Home 3D Printing in Education Who is Responsible for 3D Printing and Print Jobs at Your School?

Who is Responsible for 3D Printing and Print Jobs at Your School?


If You're Using 3D Printing, who Manages the Process at Your School? Is it Faculty? IT? The Library?

Do you have a 3D printer in your school? We just bought our first 3D printer at The College of Westchester, and we're getting familiar with it. One thing we find ourselves wondering is … how are other schools handling the labor resource(s) required to oversee the use of the device?

I was rather surprised when I asked for a show of hands while attending the NYSCIO conference this July, regarding who had 3D printers at their colleges and universities. About 2 out of 3 hands went up in this large group of CIOs and similar roles from institutions of higher education across NY and other states (I'd say there were at least 70 attendees in the room at the time). Gartner just published a report stating the widespread use for consumers and education is a decade away, but in the meanwhile the fact is that schools across the world are starting to experiment with practical use of these relatively inexpensive devices.

3d printing in education

One of the things you'll learn when you start using 3D printing is how much more complicated it is than the regular ‘2D' printing that we're used to, how long the print jobs take, and how much you have to learn to create successful print jobs.

So Whose Managing These Print Jobs?

With all these considerations and the time required to manage 3D printing, how are schools dealing with it?

If you have students submitting print jobs, how does it work? Do they sit at a computer that is directly connected? Do they send them to a teacher to print them, or to some one else? Maybe they write them to smart cards and you print from them (depending on which make and model you have)?

Forums focused on 3D Printing in Education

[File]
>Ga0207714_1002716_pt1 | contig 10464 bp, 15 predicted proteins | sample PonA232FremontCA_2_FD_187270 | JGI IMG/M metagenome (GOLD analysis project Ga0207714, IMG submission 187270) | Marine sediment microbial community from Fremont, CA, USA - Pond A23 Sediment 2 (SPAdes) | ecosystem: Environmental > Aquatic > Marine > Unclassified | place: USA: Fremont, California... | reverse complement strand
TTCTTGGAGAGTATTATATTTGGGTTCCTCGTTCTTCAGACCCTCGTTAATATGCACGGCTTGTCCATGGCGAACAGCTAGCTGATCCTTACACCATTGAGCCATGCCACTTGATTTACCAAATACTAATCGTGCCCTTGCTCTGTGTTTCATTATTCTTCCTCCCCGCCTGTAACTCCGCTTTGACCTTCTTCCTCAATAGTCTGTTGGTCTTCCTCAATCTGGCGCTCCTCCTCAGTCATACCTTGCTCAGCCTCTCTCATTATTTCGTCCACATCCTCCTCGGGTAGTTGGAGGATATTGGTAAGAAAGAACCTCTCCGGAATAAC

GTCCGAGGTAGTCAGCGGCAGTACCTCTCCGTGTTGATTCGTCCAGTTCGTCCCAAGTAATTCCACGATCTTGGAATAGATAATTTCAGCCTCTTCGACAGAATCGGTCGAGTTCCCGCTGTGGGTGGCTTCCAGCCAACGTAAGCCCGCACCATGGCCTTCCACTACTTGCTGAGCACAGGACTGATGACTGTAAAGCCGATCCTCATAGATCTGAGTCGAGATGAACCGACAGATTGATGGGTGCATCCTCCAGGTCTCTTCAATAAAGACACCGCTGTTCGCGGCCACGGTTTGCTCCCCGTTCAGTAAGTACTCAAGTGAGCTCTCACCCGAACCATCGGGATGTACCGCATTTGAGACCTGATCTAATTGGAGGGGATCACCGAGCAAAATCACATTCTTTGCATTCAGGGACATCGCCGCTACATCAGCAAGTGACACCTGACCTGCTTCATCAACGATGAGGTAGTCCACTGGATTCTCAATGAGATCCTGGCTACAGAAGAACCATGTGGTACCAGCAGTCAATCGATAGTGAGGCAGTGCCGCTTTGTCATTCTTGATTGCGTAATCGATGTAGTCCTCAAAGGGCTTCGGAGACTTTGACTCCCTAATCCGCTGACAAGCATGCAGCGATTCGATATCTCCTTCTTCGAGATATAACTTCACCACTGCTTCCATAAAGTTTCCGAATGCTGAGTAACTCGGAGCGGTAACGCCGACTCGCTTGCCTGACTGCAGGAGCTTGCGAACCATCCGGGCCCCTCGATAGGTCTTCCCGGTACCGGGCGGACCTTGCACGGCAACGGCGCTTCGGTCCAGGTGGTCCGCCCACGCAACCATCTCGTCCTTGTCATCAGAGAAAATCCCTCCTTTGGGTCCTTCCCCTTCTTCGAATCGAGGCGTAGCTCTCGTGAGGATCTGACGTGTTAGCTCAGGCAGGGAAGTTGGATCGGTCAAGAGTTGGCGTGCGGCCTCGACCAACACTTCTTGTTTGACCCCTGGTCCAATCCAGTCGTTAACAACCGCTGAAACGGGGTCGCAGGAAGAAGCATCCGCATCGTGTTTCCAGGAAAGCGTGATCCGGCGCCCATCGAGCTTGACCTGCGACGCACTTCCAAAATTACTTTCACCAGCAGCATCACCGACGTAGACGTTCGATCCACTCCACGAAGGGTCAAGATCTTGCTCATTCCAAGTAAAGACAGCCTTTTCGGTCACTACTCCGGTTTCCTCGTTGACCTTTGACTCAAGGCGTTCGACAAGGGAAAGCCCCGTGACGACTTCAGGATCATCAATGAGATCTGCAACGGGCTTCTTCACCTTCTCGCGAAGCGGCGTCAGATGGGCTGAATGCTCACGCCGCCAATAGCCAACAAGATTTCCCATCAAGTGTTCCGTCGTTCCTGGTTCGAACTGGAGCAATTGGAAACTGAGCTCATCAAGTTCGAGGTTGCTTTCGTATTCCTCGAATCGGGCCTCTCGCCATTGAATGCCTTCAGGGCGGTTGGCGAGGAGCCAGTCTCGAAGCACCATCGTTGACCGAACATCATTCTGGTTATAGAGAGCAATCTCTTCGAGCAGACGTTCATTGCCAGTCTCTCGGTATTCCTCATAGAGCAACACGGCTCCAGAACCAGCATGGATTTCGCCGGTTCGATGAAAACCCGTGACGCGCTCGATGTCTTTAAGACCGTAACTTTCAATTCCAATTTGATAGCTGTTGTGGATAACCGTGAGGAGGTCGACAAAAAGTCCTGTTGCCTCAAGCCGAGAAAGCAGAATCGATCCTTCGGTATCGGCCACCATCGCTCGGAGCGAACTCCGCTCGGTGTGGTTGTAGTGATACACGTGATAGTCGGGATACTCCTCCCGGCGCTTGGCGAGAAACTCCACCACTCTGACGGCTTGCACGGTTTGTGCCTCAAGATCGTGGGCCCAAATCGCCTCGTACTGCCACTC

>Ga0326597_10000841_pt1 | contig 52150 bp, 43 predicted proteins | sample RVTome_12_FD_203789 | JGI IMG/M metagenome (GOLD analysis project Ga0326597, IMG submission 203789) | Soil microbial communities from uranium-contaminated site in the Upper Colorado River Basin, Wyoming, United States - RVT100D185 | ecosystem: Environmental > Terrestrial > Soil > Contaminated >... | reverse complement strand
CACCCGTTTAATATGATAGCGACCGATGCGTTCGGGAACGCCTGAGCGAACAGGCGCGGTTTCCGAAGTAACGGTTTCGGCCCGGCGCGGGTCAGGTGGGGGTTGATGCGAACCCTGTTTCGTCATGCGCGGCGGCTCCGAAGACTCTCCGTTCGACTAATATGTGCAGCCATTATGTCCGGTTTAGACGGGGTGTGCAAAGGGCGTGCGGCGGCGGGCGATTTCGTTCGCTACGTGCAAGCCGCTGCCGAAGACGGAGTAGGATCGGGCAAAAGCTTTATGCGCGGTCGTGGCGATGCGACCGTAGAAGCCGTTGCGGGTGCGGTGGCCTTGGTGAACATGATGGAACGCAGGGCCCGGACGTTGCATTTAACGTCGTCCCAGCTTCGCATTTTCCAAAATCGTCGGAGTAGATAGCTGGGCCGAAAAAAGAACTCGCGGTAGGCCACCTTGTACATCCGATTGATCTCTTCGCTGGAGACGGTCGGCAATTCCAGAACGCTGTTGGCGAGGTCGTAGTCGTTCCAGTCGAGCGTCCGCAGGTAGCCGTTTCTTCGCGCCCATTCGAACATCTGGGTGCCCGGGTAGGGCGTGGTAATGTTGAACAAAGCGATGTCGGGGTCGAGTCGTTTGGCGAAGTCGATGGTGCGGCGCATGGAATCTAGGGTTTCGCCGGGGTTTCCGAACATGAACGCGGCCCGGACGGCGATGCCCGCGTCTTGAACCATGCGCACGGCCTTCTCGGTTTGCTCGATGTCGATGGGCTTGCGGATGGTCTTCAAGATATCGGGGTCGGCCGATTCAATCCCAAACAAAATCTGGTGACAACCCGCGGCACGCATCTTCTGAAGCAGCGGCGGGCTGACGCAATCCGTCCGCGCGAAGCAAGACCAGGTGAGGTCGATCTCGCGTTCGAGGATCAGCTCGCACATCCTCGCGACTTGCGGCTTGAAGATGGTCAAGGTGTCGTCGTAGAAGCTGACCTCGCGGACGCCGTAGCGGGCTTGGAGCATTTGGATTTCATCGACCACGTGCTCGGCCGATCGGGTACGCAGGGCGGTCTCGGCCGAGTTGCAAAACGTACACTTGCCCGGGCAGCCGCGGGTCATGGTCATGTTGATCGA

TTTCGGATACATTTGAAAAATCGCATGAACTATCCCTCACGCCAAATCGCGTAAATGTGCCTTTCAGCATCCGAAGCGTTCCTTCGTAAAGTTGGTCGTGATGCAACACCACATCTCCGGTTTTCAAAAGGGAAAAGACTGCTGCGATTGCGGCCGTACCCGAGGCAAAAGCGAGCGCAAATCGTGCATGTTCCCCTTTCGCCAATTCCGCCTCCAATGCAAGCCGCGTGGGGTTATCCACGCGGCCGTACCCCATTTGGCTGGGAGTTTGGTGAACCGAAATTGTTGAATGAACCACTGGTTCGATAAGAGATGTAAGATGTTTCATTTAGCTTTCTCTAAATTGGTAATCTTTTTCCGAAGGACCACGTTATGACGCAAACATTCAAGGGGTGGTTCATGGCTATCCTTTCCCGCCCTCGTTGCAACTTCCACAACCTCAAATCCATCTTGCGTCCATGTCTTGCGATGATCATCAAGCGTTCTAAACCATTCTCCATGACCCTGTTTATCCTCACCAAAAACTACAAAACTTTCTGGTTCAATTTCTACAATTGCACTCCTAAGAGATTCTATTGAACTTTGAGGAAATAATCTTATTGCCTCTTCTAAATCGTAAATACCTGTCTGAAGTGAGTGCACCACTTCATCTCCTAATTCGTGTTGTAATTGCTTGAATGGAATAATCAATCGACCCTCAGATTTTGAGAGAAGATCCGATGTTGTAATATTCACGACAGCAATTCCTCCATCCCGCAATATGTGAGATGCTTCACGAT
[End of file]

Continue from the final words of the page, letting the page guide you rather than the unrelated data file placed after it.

I spent some time searching out and scrolling through a variety of forums and really didn't find a lot of insight into this question. There was good information to be had, just not a lot about this in particular (although clearly the most implied answer is that teachers are the hands-on folks working with these devices).

Here are some forums I found that were specific to 3D printing in education:

So, how are you Managing 3D Printing at Your School?

If you're using 3D printing at your school, we're wondering who has primary responsibility for handling the print jobs? Faculty members who run related courses? Your Information Technology department? Library personnel? Feedback from practitioners would be tremendously appreciated (in the Comments section bel0w)!

Related Posts (if the above topic is of interest, you might want to check these out):
Augmented Reality – The Coolest Instructional Technology You Haven’t Heard of?
3D Printing – Coming to a Classroom Near you (Sooner Than you Think)!
Interactive Projection Floors – How Engaging Would These be in Your Classroom or School?


  1. Great Post. Students should get and understand full use of the educational advantages of 3D printing in your school.3D Printing in schools will greatly increase the creativity among children. There should be a knowledgeable faculty in the schools.

  2. 3D printers aren’t that hard to manage and are becoming easier to use. I would think for teens they could manage and use it them selfs with almost no risk or maybe big groups could submit it to the teach and they could send the print through. Interesting article.

  3. Thanks for the feedback Philip. From what I’ve read across the web so far, it would seem that teachers are the owners of this process most of the time, but it helps to hear it directly.

    Best of luck with the award, and thanks for sharing this!

  4. I personally am the only person in the school who has the knowledge to teach 3dprinting to high school students. I teach design and technology and the pupils get taught 3D Cad modelling skills so they can create models that can be saved at STL files ready for slicing and 3dprinting. I personally supervise the machine and put the prints on for the students as they are under 16 and for health and safety reasons I make sure they keep their hands away from the extruder and moving parts. If these kids were to have an accident/burn on the machines then I would be in trouble. I show them how it works and let them monitor their prints and use the touch screen to load up the files and start it off when I think that they are mature enough and fully understand all the safety issues. No way would I let an under 14 operate them unsupervised. I personally run courses for local universities in manchester UK so future students who are training to be teachers can learn about the technology before they start their teaching career. Also I have won the 2013 3dprintshow educational excellence award and am shortlisted again. http://3dprintshow.com/global-awards/educational-excellence check out the link and vote 😉 if I win my school will get a new 3dprinter.


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